This is the part of the article in which I am supposed to persuade you to purchase a high-end camera that has a resolution of 50 megapixels (MP) and a screw-on lens that is 100 millimetres in diameter. On the other hand, I won't be doing that.

    If you already own a camera that fits this description, make sure you use it to its full potential. On the other hand, taking pictures of many different kinds of products with a smartphone is perfectly fine.

    It was difficult to capture critical visual elements of products where detail was important because some of the earliest smartphones had cameras that operated on less than 4 megapixels.

    However, more recent smartphones like the iPhone 7, Google Pixel, and Samsung Galaxy S4 have lenses with resolutions of 12MP and 13MP, as well as a variety of "temperature" settings that allow you to optimise your photographs for the various types of light in which you may take them.

    Shoot from a Tripod for Photo Consistency

    Before I begin to explain tripods, I feel obligated to begin with a cardinal rule, which is that you should never try to aim your phone's lens towards the subject by propping it up against something stable.

    It is just far too easy for this makeshift setup to shift around while you are shooting, which will result in inconsistencies in the appearance of your photographs. Be sure that the positioning of your camera does not shift during the course of the shoot if it is resting, for example, on a stack of books.

    When you only need a few product photos for your eCommerce website, it won't hurt anything if you hold the camera yourself and take the pictures. However, as your company expands and you take pictures of an increasing number of products, it may become challenging to maintain a consistent orientation of the products in each photo if you are shooting handheld.

    You're going to need a tripod if you want to maintain uniformity across all of your products. And, to our great fortune, the cost of purchasing one is no longer the massive, business-scale expenditure it was in the past.

    When taking pictures with your smartphone, you'll need one of the following accessories in addition to one of the following types of tripods:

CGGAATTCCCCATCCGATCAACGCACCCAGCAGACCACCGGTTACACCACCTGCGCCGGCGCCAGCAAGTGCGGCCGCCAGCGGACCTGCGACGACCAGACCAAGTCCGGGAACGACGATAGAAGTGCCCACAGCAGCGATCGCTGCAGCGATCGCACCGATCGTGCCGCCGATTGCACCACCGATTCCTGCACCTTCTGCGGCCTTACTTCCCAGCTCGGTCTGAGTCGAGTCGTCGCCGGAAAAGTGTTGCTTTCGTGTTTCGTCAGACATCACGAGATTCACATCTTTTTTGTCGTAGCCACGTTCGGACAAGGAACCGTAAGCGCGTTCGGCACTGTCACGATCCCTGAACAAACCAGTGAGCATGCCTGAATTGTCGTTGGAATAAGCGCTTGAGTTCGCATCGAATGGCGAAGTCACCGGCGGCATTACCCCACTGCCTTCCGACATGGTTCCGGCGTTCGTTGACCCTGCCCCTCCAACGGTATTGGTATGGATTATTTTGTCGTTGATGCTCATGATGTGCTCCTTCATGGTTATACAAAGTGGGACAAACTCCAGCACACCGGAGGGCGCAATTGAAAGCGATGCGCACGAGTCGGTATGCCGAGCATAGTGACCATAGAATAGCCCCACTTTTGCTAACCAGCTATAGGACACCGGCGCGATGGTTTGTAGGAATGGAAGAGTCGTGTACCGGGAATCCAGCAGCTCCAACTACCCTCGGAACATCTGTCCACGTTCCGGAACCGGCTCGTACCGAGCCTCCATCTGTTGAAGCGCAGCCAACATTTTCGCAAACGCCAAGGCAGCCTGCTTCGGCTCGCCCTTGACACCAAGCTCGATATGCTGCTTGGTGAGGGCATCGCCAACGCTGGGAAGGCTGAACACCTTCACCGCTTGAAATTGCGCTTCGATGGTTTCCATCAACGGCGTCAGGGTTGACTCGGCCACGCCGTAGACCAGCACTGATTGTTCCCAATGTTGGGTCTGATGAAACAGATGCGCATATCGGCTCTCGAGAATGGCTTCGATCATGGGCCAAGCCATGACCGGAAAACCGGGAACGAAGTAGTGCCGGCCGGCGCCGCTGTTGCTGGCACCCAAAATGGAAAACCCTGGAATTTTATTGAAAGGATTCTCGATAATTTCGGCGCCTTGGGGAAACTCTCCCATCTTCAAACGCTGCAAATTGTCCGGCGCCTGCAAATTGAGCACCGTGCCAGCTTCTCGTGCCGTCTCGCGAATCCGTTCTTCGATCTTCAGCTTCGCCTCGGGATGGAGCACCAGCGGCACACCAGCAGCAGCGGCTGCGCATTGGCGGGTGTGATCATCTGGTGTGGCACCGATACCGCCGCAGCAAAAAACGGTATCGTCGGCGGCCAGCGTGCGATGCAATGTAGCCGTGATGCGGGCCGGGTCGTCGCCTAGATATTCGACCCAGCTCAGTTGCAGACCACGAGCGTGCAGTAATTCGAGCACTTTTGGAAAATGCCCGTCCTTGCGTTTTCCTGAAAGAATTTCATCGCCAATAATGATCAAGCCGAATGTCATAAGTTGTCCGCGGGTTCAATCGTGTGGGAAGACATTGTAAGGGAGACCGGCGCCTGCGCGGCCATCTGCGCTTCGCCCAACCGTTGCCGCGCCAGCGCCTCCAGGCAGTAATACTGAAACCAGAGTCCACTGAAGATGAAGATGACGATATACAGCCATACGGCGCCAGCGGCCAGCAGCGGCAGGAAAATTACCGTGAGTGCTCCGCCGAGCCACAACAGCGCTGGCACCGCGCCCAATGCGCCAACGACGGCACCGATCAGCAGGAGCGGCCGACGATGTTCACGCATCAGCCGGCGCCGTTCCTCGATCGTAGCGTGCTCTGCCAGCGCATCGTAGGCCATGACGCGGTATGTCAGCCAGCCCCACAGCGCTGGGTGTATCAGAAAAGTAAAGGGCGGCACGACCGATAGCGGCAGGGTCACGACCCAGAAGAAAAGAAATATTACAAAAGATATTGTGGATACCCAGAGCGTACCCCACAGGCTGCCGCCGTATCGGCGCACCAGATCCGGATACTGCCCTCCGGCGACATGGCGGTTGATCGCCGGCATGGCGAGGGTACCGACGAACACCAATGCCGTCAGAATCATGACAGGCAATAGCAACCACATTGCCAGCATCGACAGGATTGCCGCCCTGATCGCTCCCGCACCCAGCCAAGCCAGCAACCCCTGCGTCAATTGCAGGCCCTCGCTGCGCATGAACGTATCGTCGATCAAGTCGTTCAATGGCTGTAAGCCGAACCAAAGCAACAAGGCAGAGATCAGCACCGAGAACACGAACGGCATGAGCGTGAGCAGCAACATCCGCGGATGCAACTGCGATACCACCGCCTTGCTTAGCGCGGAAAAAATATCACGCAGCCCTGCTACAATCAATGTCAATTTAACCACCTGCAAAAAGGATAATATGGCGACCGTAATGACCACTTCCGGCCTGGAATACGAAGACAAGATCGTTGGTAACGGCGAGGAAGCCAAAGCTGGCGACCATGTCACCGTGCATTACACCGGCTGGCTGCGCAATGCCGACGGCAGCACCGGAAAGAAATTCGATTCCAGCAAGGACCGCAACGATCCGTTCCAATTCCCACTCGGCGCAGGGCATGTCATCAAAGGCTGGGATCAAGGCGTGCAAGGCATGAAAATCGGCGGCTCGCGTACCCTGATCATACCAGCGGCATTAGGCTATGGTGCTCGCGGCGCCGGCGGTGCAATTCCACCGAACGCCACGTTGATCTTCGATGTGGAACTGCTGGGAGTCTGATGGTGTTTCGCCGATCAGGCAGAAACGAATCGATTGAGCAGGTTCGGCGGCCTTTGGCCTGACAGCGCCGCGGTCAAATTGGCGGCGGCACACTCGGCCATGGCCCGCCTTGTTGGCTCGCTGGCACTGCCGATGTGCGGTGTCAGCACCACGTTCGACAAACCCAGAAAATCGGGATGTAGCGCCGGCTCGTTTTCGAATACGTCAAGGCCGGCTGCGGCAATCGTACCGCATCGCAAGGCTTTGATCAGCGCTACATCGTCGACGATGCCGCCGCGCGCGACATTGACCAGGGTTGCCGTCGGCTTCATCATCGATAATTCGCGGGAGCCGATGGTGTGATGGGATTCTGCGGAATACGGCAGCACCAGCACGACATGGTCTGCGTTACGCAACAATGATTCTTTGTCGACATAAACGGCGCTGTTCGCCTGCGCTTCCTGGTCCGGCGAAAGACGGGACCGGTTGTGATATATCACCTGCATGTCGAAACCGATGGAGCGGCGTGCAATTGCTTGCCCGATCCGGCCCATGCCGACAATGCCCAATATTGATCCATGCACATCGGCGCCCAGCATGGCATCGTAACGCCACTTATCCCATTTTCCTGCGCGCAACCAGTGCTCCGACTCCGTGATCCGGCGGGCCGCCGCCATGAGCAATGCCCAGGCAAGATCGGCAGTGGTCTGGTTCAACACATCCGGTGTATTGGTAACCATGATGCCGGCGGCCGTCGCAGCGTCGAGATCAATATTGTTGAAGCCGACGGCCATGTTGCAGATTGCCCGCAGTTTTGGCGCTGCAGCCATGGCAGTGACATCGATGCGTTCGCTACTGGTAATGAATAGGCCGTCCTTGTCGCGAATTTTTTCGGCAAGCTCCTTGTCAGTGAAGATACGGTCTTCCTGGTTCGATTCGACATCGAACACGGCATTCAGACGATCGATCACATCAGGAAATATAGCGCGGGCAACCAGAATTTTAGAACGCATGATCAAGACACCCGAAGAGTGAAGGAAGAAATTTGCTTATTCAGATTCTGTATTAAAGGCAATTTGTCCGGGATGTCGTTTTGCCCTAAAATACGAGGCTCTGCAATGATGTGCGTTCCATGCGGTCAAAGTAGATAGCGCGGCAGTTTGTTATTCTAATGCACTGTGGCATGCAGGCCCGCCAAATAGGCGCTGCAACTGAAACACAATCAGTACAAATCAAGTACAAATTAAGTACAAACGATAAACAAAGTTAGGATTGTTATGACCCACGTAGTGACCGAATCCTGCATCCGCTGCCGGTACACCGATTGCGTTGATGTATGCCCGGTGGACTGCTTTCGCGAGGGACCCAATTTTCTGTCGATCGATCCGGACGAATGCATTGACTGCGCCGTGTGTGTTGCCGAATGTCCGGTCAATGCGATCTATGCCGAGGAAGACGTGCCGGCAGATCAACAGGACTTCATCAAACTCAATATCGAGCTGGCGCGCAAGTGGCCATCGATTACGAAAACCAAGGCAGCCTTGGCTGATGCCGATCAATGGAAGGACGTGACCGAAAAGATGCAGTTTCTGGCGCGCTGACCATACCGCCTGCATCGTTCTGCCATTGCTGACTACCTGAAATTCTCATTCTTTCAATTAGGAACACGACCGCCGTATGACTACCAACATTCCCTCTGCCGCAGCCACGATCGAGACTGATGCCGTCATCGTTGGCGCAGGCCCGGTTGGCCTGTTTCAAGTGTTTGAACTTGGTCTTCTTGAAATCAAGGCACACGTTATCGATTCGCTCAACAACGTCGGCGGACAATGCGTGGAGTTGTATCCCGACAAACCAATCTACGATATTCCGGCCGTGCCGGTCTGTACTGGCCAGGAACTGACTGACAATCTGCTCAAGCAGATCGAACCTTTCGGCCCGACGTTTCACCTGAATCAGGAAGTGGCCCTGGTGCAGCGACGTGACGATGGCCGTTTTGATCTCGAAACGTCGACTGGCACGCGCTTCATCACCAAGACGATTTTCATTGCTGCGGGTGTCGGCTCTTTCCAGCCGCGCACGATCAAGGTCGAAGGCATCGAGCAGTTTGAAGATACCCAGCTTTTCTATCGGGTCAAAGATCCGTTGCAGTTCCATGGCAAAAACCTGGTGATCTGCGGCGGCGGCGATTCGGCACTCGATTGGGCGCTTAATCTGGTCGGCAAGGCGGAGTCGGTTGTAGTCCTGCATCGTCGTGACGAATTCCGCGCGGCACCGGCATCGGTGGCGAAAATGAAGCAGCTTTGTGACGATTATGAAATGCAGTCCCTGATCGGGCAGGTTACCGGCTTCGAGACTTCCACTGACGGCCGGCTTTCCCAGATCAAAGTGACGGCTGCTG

Traditional vs. Flexible Mobile Grip

    The adapter wraps around the sides of your smartphone and has threads that allow it to be screwed into either type of tripod. This enables you to control the camera both when the screen of the phone is facing away from you and when it is facing towards you.

    As soon as you have determined which mount you will require, place it in front of your product, and think about placing three pieces of tape on the ground to mark where you would like each leg of your tripod to remain throughout the duration of the shoot.

    Natural Light Vs. Artificial Light: Choose One

    How Do You Shoot a Product?

    Never undervalue the impact that different kinds of light can have on the quality of the photographs you take of your products. Buyers should keep in mind that the best way to examine an item is in person, because this allows them to see everything they need to see before making a purchase. When all that website visitors have to go on is a photo, having the right lighting arrangement helps you reveal those crucial product features that are decision-making factors.

    It's possible that a single lighting arrangement won't work for all of the products; a lighting configuration that enhances the appearance of some products might make others look less appealing. You have the option of using either natural or artificial light as your primary source of illumination:

    Natural Light

    Simply put, when people talk about natural light, they mean sunlight. Because the sun casts a more extensive and gentler range of light than, for example, a lamp shining directly on the product, this type of lighting is also referred to as "soft light." Product photos for online retailers benefit greatly from being taken in natural light if,

    The product was either photographed outside or is designed to be used outside.
    A person may use the product, wear it on their body, or strike another with it (people tend to look better in natural light).
    You are putting more of an emphasis on the product's surroundings as opposed to the product's individual characteristics.

    Artificial Light

    Candles, fire, and most commonly light bulbs are examples of artificial sources of illumination. This type of light is also known as "hard light" due to the fact that it creates a softer surface that is both smaller and more focused. Products that have physical details that need to be highlighted in order to impress an online shopper can benefit from this particular kind of light.

    Stick to using just one kind of light for each photograph, whether it be natural or artificial. This is the recommended practise.

    Adding natural light to an image that was lit artificially can make a product that is supposed to look sharp appear softer, and adding artificial light to a photo that was lit naturally can make a product that is supposed to appear soft appear sharper. You don't want anything to stand in your way, do you?

    Fill or Bounce Your Light to Soften Shadows

    You will need to lessen the shadows of any potential hard light casts on the opposite end of a product, and this will be the case whether you use natural light or artificial light. There are three different approaches to take here:

    Fill Light

    Add an additional source of light that is not as powerful as your primary source of illumination.